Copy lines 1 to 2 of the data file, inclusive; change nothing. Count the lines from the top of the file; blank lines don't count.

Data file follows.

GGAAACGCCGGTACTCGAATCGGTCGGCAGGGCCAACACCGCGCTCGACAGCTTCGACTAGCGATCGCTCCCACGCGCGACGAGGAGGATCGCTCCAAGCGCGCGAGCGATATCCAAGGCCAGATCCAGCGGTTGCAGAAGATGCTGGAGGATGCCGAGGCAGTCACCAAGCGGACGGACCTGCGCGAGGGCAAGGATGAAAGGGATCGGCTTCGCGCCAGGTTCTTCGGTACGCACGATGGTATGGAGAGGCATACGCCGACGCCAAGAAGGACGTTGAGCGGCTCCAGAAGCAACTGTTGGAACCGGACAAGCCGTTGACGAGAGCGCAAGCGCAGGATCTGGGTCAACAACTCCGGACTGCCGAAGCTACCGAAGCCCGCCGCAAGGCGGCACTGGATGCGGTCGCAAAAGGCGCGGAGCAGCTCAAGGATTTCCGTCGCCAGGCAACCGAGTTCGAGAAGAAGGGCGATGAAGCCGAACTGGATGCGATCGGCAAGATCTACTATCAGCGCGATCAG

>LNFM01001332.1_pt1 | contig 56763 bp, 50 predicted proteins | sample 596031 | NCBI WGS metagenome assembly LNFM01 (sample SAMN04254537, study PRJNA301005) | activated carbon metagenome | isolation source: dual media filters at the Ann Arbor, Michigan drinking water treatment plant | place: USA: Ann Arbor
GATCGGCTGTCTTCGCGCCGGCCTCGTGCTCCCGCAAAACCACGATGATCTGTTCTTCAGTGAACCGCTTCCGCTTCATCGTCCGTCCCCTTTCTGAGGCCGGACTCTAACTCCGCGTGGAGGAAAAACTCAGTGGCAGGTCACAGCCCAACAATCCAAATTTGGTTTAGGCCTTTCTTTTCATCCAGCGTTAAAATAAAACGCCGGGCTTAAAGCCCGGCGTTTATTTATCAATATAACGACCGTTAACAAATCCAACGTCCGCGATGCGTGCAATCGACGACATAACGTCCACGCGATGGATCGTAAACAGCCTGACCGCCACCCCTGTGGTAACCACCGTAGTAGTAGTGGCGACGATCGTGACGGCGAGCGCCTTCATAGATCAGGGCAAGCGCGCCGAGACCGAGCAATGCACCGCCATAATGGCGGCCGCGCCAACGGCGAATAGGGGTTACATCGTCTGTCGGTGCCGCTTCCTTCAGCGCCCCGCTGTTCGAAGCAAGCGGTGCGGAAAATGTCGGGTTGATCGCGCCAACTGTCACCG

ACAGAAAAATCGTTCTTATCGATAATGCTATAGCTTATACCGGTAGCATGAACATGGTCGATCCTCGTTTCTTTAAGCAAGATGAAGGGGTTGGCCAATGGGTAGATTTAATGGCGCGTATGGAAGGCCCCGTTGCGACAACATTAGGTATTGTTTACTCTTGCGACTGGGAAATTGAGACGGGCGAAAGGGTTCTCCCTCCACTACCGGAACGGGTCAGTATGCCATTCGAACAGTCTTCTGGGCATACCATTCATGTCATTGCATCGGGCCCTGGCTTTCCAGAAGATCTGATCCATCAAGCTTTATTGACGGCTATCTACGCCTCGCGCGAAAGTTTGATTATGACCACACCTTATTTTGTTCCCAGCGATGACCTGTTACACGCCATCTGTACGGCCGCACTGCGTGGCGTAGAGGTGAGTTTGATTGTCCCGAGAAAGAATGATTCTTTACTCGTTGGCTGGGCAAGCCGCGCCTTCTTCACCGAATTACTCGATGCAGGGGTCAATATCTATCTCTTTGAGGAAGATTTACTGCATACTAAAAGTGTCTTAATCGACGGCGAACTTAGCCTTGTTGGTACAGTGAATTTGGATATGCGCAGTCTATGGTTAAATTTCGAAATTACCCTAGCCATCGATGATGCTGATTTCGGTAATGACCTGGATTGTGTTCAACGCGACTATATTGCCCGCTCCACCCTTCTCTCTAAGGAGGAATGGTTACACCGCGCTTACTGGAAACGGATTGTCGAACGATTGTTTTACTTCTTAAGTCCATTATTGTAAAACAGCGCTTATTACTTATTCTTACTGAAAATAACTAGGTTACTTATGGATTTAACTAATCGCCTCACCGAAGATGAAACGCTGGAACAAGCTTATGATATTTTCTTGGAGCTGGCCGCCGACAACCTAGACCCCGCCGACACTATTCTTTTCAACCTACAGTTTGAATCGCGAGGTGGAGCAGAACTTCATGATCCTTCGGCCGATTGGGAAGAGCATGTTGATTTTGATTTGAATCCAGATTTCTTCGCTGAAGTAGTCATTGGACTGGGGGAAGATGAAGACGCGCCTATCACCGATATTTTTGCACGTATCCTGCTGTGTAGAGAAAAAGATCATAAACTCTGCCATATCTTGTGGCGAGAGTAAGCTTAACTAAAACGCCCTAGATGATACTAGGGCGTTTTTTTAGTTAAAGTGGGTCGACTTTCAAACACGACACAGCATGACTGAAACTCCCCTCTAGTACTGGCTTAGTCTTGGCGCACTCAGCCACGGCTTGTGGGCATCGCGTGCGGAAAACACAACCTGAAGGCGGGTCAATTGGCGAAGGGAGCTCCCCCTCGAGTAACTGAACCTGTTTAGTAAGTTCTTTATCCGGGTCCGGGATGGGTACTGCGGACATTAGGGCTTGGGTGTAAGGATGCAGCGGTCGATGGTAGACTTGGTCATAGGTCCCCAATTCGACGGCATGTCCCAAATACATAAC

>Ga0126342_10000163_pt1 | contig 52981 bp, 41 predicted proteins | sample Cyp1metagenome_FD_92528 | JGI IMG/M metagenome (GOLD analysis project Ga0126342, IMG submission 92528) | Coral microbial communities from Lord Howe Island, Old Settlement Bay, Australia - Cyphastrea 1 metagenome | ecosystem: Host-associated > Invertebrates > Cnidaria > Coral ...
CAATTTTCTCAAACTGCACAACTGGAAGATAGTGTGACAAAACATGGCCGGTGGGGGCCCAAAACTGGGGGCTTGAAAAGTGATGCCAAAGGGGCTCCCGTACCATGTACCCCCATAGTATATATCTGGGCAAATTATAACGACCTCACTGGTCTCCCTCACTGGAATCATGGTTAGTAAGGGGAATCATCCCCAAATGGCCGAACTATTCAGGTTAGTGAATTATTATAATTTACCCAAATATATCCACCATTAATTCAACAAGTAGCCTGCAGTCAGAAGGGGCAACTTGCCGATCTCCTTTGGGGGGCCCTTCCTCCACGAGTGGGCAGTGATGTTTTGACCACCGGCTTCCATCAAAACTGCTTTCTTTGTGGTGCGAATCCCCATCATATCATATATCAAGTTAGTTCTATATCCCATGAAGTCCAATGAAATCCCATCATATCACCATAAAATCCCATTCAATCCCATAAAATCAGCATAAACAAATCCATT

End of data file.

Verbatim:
GGAAACGCCGGTACTCGAATCGGTCGGCAGGGCCAACACCGCGCTCGACAGCTTCGACTAGCGATCGCTCCCACGCGCGACGAGGAGGATCGCTCCAAGCGCGCGAGCGATATCCAAGGCCAGATCCAGCGGTTGCAGAAGATGCTGGAGGATGCCGAGGCAGTCACCAAGCGGACGGACCTGCGCGAGGGCAAGGATGAAAGGGATCGGCTTCGCGCCAGGTTCTTCGGTACGCACGATGGTATGGAGAGGCATACGCCGACGCCAAGAAGGACGTTGAGCGGCTCCAGAAGCAACTGTTGGAACCGGACAAGCCGTTGACGAGAGCGCAAGCGCAGGATCTGGGTCAACAACTCCGGACTGCCGAAGCTACCGAAGCCCGCCGCAAGGCGGCACTGGATGCGGTCGCAAAAGGCGCGGAGCAGCTCAAGGATTTCCGTCGCCAGGCAACCGAGTTCGAGAAGAAGGGCGATGAAGCCGAACTGGATGCGATCGGCAAGATCTACTATCAGCGCGATCAG

>LNFM01001332.1_pt1 | contig 56763 bp, 50 predicted proteins | sample 596031 | NCBI WGS metagenome assembly LNFM01 (sample SAMN04254537, study PRJNA301005) | activated carbon metagenome | isolation source: dual media filters at the Ann Arbor, Michigan drinking water treatment plant | place: USA: Ann Arbor